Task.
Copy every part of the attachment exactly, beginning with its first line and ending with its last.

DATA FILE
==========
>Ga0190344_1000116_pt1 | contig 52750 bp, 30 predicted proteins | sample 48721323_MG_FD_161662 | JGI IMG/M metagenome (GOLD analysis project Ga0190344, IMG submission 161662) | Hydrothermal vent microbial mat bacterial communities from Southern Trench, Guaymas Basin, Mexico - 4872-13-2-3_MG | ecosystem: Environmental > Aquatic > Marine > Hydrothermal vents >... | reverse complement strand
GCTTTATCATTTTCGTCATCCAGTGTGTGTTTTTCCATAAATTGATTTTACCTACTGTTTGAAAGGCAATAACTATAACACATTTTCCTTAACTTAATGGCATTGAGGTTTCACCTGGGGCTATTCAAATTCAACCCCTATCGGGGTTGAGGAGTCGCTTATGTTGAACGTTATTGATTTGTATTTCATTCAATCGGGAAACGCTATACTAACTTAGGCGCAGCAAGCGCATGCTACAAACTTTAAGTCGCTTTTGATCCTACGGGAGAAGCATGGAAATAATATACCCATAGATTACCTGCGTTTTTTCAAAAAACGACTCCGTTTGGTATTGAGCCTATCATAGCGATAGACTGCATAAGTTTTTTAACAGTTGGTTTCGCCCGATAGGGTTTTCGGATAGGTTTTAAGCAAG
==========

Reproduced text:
>Ga0190344_1000116_pt1 | contig 52750 bp, 30 predicted proteins | sample 48721323_MG_FD_161662 | JGI IMG/M metagenome (GOLD analysis project Ga0190344, IMG submission 161662) | Hydrothermal vent microbial mat bacterial communities from Southern Trench, Guaymas Basin, Mexico - 4872-13-2-3_MG | ecosystem: Environmental > Aquatic > Marine > Hydrothermal vents >... | reverse complement strand
GCTTTATCATTTTCGTCATCCAGTGTGTGTTTTTCCATAAATTGATTTTACCTACTGTTTGAAAGGCAATAACTATAACACATTTTCCTTAACTTAATGGCATTGAGGTTTCACCTGGGGCTATTCAAATTCAACCCCTATCGGGGTTGAGGAGTCGCTTATGTTGAACGTTATTGATTTGTATTTCATTCAATCGGGAAACGCTATACTAACTTAGGCGCAGCAAGCGCATGCTACAAACTTTAAGTCGCTTTTGATCCTACGGGAGAAGCATGGAAATAATATACCCATAGATTACCTGCGTTTTTTCAAAAAACGACTCCGTTTGGTATTGAGCCTATCATAGCGATAGACTGCATAAGTTTTTTAACAGTTGGTTTCGCCCGATAGGGTTTTCGGATAGGTTTTAAGCAAG